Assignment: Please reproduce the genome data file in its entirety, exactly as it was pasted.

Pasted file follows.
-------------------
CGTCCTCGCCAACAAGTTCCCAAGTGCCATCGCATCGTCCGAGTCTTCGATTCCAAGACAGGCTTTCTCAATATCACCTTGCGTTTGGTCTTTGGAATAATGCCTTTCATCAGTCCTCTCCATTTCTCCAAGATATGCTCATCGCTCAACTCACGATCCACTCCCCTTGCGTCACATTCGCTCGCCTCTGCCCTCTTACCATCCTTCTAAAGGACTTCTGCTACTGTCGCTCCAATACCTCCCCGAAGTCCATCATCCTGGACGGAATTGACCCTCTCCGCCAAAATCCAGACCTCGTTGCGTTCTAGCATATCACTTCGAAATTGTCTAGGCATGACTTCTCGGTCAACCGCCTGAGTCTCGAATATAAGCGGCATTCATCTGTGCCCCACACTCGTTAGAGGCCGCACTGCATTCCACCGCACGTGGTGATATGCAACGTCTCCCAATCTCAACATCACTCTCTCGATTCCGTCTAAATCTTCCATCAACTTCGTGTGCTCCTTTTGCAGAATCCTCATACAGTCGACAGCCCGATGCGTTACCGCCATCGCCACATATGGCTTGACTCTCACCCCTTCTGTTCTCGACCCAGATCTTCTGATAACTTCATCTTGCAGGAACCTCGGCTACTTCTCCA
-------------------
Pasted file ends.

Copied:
CGTCCTCGCCAACAAGTTCCCAAGTGCCATCGCATCGTCCGAGTCTTCGATTCCAAGACAGGCTTTCTCAATATCACCTTGCGTTTGGTCTTTGGAATAATGCCTTTCATCAGTCCTCTCCATTTCTCCAAGATATGCTCATCGCTCAACTCACGATCCACTCCCCTTGCGTCACATTCGCTCGCCTCTGCCCTCTTACCATCCTTCTAAAGGACTTCTGCTACTGTCGCTCCAATACCTCCCCGAAGTCCATCATCCTGGACGGAATTGACCCTCTCCGCCAAAATCCAGACCTCGTTGCGTTCTAGCATATCACTTCGAAATTGTCTAGGCATGACTTCTCGGTCAACCGCCTGAGTCTCGAATATAAGCGGCATTCATCTGTGCCCCACACTCGTTAGAGGCCGCACTGCATTCCACCGCACGTGGTGATATGCAACGTCTCCCAATCTCAACATCACTCTCTCGATTCCGTCTAAATCTTCCATCAACTTCGTGTGCTCCTTTTGCAGAATCCTCATACAGTCGACAGCCCGATGCGTTACCGCCATCGCCACATATGGCTTGACTCTCACCCCTTCTGTTCTCGACCCAGATCTTCTGATAACTTCATCTTGCAGGAACCTCGGCTACTTCTCCA